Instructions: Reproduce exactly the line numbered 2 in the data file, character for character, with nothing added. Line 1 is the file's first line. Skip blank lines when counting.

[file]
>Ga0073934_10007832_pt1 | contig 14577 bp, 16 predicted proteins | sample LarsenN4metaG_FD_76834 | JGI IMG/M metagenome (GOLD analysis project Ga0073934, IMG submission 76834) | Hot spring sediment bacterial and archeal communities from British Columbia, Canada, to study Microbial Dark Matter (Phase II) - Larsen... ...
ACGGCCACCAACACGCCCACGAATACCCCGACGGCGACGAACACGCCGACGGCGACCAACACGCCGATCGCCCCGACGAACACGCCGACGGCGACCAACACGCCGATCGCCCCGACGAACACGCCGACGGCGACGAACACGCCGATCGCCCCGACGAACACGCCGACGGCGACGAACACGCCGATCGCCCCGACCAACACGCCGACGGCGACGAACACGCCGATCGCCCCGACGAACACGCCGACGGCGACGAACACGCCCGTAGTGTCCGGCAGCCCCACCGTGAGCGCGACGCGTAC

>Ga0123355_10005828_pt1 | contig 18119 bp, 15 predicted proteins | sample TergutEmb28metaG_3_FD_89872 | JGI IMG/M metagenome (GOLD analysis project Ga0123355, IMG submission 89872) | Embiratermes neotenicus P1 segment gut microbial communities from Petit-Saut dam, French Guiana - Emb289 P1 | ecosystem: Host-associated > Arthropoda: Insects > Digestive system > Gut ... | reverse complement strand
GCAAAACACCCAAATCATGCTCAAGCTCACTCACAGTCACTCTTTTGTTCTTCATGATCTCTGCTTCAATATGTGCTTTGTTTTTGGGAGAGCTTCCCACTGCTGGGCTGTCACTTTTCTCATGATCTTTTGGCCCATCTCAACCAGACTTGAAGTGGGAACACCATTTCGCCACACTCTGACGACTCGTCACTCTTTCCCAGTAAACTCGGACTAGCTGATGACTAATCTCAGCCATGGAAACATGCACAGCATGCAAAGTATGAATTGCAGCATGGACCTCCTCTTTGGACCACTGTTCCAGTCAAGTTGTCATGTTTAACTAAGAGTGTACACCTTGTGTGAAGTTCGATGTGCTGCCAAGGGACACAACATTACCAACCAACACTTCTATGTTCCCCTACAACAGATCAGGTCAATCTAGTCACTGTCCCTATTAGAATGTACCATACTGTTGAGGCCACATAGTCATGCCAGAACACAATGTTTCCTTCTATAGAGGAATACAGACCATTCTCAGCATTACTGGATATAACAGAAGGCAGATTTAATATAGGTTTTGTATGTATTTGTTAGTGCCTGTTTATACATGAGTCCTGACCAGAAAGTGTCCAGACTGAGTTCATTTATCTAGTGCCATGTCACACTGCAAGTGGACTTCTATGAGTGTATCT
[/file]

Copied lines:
ACGGCCACCAACACGCCCACGAATACCCCGACGGCGACGAACACGCCGACGGCGACCAACACGCCGATCGCCCCGACGAACACGCCGACGGCGACCAACACGCCGATCGCCCCGACGAACACGCCGACGGCGACGAACACGCCGATCGCCCCGACGAACACGCCGACGGCGACGAACACGCCGATCGCCCCGACCAACACGCCGACGGCGACGAACACGCCGATCGCCCCGACGAACACGCCGACGGCGACGAACACGCCCGTAGTGTCCGGCAGCCCCACCGTGAGCGCGACGCGTAC